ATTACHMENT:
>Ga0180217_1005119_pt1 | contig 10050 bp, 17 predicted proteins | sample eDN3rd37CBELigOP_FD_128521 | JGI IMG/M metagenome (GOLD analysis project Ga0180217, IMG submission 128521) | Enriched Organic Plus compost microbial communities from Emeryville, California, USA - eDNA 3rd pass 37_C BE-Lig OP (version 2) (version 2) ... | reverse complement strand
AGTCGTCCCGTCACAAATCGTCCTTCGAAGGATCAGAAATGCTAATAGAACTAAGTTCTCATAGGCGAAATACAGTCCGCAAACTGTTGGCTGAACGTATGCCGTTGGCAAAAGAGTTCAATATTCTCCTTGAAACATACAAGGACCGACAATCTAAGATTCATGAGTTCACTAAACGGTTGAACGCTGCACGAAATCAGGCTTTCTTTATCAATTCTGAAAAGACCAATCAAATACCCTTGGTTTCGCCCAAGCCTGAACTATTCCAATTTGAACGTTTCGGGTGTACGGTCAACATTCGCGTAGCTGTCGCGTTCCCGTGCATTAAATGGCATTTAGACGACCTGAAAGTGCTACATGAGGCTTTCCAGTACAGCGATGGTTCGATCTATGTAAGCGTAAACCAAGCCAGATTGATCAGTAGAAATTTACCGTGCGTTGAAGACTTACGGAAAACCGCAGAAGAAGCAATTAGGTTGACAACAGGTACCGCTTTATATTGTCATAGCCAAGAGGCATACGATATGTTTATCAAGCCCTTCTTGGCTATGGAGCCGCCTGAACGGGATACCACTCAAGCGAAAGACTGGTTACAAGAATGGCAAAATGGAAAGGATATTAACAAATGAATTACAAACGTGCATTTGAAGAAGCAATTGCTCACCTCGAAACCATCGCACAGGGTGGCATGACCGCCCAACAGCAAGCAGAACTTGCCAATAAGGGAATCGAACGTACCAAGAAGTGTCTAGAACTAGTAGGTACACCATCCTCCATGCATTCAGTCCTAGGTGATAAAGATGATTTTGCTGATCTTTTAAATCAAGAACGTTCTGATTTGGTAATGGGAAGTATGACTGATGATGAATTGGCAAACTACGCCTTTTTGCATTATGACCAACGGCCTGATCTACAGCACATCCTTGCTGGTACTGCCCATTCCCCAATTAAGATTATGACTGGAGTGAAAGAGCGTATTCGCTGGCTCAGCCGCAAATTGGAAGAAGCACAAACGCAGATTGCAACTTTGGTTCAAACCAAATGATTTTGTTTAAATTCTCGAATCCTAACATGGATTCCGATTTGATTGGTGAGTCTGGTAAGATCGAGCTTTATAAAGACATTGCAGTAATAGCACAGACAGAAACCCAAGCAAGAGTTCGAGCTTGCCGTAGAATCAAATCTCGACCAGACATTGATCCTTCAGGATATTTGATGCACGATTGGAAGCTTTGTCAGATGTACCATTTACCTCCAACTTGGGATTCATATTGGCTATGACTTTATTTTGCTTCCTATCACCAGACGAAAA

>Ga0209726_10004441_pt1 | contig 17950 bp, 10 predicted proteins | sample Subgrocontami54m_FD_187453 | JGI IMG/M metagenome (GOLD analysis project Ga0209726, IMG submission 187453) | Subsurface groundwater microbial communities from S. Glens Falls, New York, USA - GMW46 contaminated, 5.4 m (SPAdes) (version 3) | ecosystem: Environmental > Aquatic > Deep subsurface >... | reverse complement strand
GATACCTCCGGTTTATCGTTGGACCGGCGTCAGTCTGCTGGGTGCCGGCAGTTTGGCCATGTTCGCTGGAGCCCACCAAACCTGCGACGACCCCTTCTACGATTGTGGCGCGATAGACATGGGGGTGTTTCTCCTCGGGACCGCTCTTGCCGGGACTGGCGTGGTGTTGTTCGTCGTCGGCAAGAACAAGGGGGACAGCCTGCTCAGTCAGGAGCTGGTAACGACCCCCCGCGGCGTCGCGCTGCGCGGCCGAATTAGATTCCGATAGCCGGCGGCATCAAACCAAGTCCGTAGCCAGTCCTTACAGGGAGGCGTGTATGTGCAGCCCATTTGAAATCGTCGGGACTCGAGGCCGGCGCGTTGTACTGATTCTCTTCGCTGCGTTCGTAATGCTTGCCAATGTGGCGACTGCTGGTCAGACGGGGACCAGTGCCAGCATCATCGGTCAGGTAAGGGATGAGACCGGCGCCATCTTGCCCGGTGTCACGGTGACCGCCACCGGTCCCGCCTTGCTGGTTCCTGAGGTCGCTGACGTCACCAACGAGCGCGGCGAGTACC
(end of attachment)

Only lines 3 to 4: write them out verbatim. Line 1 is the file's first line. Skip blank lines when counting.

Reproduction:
>Ga0209726_10004441_pt1 | contig 17950 bp, 10 predicted proteins | sample Subgrocontami54m_FD_187453 | JGI IMG/M metagenome (GOLD analysis project Ga0209726, IMG submission 187453) | Subsurface groundwater microbial communities from S. Glens Falls, New York, USA - GMW46 contaminated, 5.4 m (SPAdes) (version 3) | ecosystem: Environmental > Aquatic > Deep subsurface >... | reverse complement strand
GATACCTCCGGTTTATCGTTGGACCGGCGTCAGTCTGCTGGGTGCCGGCAGTTTGGCCATGTTCGCTGGAGCCCACCAAACCTGCGACGACCCCTTCTACGATTGTGGCGCGATAGACATGGGGGTGTTTCTCCTCGGGACCGCTCTTGCCGGGACTGGCGTGGTGTTGTTCGTCGTCGGCAAGAACAAGGGGGACAGCCTGCTCAGTCAGGAGCTGGTAACGACCCCCCGCGGCGTCGCGCTGCGCGGCCGAATTAGATTCCGATAGCCGGCGGCATCAAACCAAGTCCGTAGCCAGTCCTTACAGGGAGGCGTGTATGTGCAGCCCATTTGAAATCGTCGGGACTCGAGGCCGGCGCGTTGTACTGATTCTCTTCGCTGCGTTCGTAATGCTTGCCAATGTGGCGACTGCTGGTCAGACGGGGACCAGTGCCAGCATCATCGGTCAGGTAAGGGATGAGACCGGCGCCATCTTGCCCGGTGTCACGGTGACCGCCACCGGTCCCGCCTTGCTGGTTCCTGAGGTCGCTGACGTCACCAACGAGCGCGGCGAGTACC